Economists See Revved-Up Economy Next Year
In case you missed it, the U.S. economy is picking up speed.
That's the view of a panel of business economists, whose latest growth forecast calls for a 3.1 percent advance in U.S. gross domestic product in 2015—up from a 2.2 percent expansion this year.
And the improved job market will continue to push the jobless rate down to 5.4 percent by the end of next year, according to the latest forecast from the National Association for Business Economics (NABE).
The groups' upbeat outlook was bolstered Friday by the government's latest employment data, which showed a surge in employment in November, when nonfarm payrolls jumped by 321,000. The report also boosted the government's previous estimates for job gains in September and October.
Those numbers were reported after the panel of business economists—who advise large U.S. banks and corporations—were surveyed in mid-November.
Despite the pickup in job growth and overall output, the panel expects inflation will remain tame next year, in part because of the recent slide in oil prices.
While the pace of the U.S. economy's growth is expected to pick up, the economists are less upbeat about the global economy.
Global growth is seen rising 3.4 percent next year, with China slowing to a 7 percent annual pace, Europe expanding by 1.2 percent and Japan eking out 1 percent gain in GDP.
More than half think the world's developed economies have hit a prolonged period of slower growth—or what they call "secular stagnation." Nearly half of those who think this is happening blame the ongoing debt overhang from the Great Recession. Another 20 percent cited tight government spending.
Other reasons cited were a slowdown in technological innovation (8 percent), demographic changes (8 percent), consumer retrenchment following the Great Recession (4 percent) and excess global production capacity (4 percent).
However, 30 percent don't believe growth in the developed world is in a prolonged slowdown.
The group has also pushed back its forecast for a rise in U.S. interest rates. Most believe the Federal Reserve will begin boosting rates sometime in the middle of next year, but nearly half now think that won't happen until the third quarter of 2015.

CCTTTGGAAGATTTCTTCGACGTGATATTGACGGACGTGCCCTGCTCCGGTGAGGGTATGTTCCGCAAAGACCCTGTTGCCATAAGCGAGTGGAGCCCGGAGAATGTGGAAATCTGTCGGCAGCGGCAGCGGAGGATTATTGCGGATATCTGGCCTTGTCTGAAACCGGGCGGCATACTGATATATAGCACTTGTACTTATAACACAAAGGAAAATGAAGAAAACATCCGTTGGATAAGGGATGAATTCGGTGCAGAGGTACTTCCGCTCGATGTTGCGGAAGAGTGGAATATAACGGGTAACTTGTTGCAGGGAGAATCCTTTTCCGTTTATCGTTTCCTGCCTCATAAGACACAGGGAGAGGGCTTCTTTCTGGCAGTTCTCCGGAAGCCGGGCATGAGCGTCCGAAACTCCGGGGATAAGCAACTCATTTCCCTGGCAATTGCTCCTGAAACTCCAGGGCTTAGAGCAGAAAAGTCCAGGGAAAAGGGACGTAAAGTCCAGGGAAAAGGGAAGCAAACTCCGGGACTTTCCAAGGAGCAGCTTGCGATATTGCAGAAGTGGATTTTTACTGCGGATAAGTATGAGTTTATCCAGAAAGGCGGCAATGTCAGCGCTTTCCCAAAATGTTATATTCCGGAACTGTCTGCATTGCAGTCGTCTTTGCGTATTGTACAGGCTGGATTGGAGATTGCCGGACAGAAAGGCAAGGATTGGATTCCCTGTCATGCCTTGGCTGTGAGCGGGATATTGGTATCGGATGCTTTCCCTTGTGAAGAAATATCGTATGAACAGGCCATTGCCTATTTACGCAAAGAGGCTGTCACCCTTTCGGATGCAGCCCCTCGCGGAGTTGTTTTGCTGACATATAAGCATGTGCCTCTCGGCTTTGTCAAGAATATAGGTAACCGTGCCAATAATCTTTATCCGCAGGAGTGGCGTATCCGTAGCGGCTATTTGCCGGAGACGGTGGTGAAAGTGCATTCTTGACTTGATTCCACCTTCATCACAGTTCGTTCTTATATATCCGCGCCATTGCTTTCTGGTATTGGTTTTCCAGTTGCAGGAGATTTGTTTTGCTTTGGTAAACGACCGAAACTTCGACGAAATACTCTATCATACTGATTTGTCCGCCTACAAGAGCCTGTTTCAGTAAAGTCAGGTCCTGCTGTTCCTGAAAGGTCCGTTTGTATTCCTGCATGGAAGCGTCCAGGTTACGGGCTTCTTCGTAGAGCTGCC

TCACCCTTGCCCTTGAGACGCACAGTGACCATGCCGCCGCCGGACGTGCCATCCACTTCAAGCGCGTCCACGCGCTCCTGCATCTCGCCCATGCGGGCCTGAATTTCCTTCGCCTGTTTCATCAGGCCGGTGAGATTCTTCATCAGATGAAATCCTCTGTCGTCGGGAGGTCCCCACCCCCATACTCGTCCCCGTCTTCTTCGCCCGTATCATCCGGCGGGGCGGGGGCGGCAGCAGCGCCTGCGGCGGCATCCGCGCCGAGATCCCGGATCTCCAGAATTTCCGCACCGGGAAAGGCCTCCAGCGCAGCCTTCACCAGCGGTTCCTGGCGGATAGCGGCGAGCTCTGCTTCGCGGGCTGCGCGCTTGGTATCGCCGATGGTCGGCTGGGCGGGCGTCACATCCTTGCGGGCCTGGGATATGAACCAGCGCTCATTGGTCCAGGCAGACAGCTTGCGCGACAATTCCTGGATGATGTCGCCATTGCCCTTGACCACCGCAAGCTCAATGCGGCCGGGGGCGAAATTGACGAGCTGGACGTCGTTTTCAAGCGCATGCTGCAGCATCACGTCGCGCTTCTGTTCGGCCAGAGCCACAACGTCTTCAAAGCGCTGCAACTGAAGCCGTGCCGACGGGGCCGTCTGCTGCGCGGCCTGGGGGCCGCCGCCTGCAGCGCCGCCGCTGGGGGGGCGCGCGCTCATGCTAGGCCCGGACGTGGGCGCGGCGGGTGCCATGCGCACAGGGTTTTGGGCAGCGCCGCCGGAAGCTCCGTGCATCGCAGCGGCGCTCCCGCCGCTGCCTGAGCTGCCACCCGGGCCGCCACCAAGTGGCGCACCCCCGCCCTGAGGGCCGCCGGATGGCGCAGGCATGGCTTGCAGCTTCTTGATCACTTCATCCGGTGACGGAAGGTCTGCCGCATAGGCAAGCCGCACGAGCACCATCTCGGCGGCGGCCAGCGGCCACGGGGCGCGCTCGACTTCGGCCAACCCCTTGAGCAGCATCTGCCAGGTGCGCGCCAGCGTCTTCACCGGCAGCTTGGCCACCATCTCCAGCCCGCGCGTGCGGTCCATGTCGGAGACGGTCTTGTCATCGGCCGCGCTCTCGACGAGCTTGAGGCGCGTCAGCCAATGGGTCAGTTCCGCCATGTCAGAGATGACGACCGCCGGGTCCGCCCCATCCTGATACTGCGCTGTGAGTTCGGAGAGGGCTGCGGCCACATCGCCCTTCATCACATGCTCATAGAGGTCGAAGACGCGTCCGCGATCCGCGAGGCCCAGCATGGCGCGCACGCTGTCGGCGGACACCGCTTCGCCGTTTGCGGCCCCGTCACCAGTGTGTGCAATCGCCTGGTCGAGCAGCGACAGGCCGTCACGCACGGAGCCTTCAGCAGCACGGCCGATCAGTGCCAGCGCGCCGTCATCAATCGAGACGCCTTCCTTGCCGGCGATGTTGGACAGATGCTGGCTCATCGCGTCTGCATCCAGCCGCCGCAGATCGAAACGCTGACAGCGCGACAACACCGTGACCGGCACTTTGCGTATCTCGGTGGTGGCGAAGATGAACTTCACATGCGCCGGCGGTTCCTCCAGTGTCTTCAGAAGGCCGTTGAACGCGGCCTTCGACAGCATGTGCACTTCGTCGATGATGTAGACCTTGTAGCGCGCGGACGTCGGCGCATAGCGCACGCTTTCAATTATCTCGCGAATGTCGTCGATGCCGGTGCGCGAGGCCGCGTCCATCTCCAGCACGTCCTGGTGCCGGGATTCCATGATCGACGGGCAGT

The NABE also expect rates to rise more slowly—with the federal funds rate hitting 0.75 percent by the end of 2015. That is slightly less than the 0.845 percent forecast in the previous survey in September. Additionally, it trimmed its forecast for yields on 10-year Treasury to 3.2 percent by the end of 2015, down from the 3.5 percent September forecast.
Inflation, spending, other indicators
Among the group's other forecasts:
Inflation: (as measured by the GDP price index) is expected to inch up to a 1.7 percent annual gain from 1.6 percent this year.
Consumer spending: is expected to rebound from a 2.2 percent pace in 2014 to 2.7 percent next year. Car sales will hit 16.8 million units in 2015, up from 16 million this year.
Industrial production: will slow to 3.5 percent next year, after a 4 percent increase in 2014.
Housing: is expected to continue its slow recovery next year, with starts climbing from 920,000 units last year to 1 million units in 2014 (unchanged from September's survey results) and to 1.15 million units next year from 1 million this year. More than a quarter of panelists said the ongoing slowdown in household formation rate is holding back growth, while another quarter cited "excessively tight" mortgage lending standards as the most important cause.
U.S. budget: The group expects continued improvement in the federal deficit, which it sees shrinking to $460 billion next year from $483 billion in fiscal year 2014
Wages: Respondents also expect an improved labor market to produce real wage gains, with hourly compensation rising 2.6 percent next year after this year's 3 percent gain.
Profits: After-tax corporate profits growth is expected to remain strong, rising 6.7 percent next year after expanding by 3.8 percent this year. The group expects that to translate into stock market gains that will propel the S&P 500 index to 2,050 by the end of this year, and 2,167 by the end of 2015.
Trade: The group also expects exports to grow by 5.4 percent next year, up from 3.5 percent in 2014, with the dollar rising only slightly next year. Import growth is expected to accelerate by 4.4 percent in 2015, slower than the September forecast of 5.7 percent.
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